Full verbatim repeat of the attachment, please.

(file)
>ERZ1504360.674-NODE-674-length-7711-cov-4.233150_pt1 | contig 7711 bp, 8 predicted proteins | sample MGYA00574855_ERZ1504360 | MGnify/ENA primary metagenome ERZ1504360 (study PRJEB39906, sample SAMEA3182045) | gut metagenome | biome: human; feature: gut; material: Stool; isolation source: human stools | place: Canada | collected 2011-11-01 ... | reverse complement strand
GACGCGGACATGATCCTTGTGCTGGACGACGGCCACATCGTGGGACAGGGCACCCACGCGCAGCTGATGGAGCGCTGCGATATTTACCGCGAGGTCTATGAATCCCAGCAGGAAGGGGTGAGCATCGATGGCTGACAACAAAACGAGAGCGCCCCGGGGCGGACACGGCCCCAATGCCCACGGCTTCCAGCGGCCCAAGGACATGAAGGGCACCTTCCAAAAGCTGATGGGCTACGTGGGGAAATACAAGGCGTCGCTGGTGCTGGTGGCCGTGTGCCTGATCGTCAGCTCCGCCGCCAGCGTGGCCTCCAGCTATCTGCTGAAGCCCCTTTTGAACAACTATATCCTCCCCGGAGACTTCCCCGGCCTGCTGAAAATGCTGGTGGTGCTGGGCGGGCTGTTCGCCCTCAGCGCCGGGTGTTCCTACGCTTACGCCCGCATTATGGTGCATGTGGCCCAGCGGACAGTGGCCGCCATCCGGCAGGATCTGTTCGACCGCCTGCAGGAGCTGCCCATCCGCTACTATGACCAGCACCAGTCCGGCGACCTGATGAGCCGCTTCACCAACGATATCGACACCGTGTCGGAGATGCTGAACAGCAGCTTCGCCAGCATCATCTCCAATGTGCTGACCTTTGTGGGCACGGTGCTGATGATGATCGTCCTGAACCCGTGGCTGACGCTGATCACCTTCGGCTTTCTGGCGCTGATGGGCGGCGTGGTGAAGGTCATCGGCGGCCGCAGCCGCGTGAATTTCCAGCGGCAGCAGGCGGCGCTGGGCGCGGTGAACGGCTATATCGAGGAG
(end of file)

>ERZ1504360.674-NODE-674-length-7711-cov-4.233150_pt1 | contig 7711 bp, 8 predicted proteins | sample MGYA00574855_ERZ1504360 | MGnify/ENA primary metagenome ERZ1504360 (study PRJEB39906, sample SAMEA3182045) | gut metagenome | biome: human; feature: gut; material: Stool; isolation source: human stools | place: Canada | collected 2011-11-01 ... | reverse complement strand
GACGCGGACATGATCCTTGTGCTGGACGACGGCCACATCGTGGGACAGGGCACCCACGCGCAGCTGATGGAGCGCTGCGATATTTACCGCGAGGTCTATGAATCCCAGCAGGAAGGGGTGAGCATCGATGGCTGACAACAAAACGAGAGCGCCCCGGGGCGGACACGGCCCCAATGCCCACGGCTTCCAGCGGCCCAAGGACATGAAGGGCACCTTCCAAAAGCTGATGGGCTACGTGGGGAAATACAAGGCGTCGCTGGTGCTGGTGGCCGTGTGCCTGATCGTCAGCTCCGCCGCCAGCGTGGCCTCCAGCTATCTGCTGAAGCCCCTTTTGAACAACTATATCCTCCCCGGAGACTTCCCCGGCCTGCTGAAAATGCTGGTGGTGCTGGGCGGGCTGTTCGCCCTCAGCGCCGGGTGTTCCTACGCTTACGCCCGCATTATGGTGCATGTGGCCCAGCGGACAGTGGCCGCCATCCGGCAGGATCTGTTCGACCGCCTGCAGGAGCTGCCCATCCGCTACTATGACCAGCACCAGTCCGGCGACCTGATGAGCCGCTTCACCAACGATATCGACACCGTGTCGGAGATGCTGAACAGCAGCTTCGCCAGCATCATCTCCAATGTGCTGACCTTTGTGGGCACGGTGCTGATGATGATCGTCCTGAACCCGTGGCTGACGCTGATCACCTTCGGCTTTCTGGCGCTGATGGGCGGCGTGGTGAAGGTCATCGGCGGCCGCAGCCGCGTGAATTTCCAGCGGCAGCAGGCGGCGCTGGGCGCGGTGAACGGCTATATCGAGGAG